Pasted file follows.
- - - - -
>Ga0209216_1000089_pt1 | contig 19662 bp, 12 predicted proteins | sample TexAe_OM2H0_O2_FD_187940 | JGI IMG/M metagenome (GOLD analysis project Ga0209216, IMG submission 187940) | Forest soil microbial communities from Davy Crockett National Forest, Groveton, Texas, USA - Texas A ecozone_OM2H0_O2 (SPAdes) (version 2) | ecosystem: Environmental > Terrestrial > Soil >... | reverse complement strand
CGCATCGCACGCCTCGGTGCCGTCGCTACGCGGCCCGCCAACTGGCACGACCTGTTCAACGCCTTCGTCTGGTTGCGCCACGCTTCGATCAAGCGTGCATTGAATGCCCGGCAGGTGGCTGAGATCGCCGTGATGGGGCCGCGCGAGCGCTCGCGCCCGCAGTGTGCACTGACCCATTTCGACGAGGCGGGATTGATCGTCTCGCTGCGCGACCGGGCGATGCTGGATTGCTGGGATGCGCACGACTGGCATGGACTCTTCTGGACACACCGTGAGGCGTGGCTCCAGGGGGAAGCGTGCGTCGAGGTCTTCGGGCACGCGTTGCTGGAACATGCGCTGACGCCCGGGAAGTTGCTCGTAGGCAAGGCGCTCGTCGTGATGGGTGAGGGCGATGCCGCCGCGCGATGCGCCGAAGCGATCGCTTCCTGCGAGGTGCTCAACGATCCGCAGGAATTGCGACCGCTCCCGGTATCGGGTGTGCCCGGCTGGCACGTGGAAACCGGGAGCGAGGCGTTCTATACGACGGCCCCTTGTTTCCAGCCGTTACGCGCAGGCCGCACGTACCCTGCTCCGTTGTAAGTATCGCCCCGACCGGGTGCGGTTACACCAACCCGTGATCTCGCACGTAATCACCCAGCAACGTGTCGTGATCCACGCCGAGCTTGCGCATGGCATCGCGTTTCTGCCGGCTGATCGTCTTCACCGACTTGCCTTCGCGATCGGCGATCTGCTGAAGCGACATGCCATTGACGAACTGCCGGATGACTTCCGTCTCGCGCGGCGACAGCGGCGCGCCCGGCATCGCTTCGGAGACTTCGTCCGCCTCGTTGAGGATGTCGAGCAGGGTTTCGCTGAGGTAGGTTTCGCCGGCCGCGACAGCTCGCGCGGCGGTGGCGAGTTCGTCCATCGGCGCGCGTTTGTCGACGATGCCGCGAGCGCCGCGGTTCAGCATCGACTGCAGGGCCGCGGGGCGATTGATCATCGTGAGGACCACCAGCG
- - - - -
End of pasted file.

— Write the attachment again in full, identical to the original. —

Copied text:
>Ga0209216_1000089_pt1 | contig 19662 bp, 12 predicted proteins | sample TexAe_OM2H0_O2_FD_187940 | JGI IMG/M metagenome (GOLD analysis project Ga0209216, IMG submission 187940) | Forest soil microbial communities from Davy Crockett National Forest, Groveton, Texas, USA - Texas A ecozone_OM2H0_O2 (SPAdes) (version 2) | ecosystem: Environmental > Terrestrial > Soil >... | reverse complement strand
CGCATCGCACGCCTCGGTGCCGTCGCTACGCGGCCCGCCAACTGGCACGACCTGTTCAACGCCTTCGTCTGGTTGCGCCACGCTTCGATCAAGCGTGCATTGAATGCCCGGCAGGTGGCTGAGATCGCCGTGATGGGGCCGCGCGAGCGCTCGCGCCCGCAGTGTGCACTGACCCATTTCGACGAGGCGGGATTGATCGTCTCGCTGCGCGACCGGGCGATGCTGGATTGCTGGGATGCGCACGACTGGCATGGACTCTTCTGGACACACCGTGAGGCGTGGCTCCAGGGGGAAGCGTGCGTCGAGGTCTTCGGGCACGCGTTGCTGGAACATGCGCTGACGCCCGGGAAGTTGCTCGTAGGCAAGGCGCTCGTCGTGATGGGTGAGGGCGATGCCGCCGCGCGATGCGCCGAAGCGATCGCTTCCTGCGAGGTGCTCAACGATCCGCAGGAATTGCGACCGCTCCCGGTATCGGGTGTGCCCGGCTGGCACGTGGAAACCGGGAGCGAGGCGTTCTATACGACGGCCCCTTGTTTCCAGCCGTTACGCGCAGGCCGCACGTACCCTGCTCCGTTGTAAGTATCGCCCCGACCGGGTGCGGTTACACCAACCCGTGATCTCGCACGTAATCACCCAGCAACGTGTCGTGATCCACGCCGAGCTTGCGCATGGCATCGCGTTTCTGCCGGCTGATCGTCTTCACCGACTTGCCTTCGCGATCGGCGATCTGCTGAAGCGACATGCCATTGACGAACTGCCGGATGACTTCCGTCTCGCGCGGCGACAGCGGCGCGCCCGGCATCGCTTCGGAGACTTCGTCCGCCTCGTTGAGGATGTCGAGCAGGGTTTCGCTGAGGTAGGTTTCGCCGGCCGCGACAGCTCGCGCGGCGGTGGCGAGTTCGTCCATCGGCGCGCGTTTGTCGACGATGCCGCGAGCGCCGCGGTTCAGCATCGACTGCAGGGCCGCGGGGCGATTGATCATCGTGAGGACCACCAGCG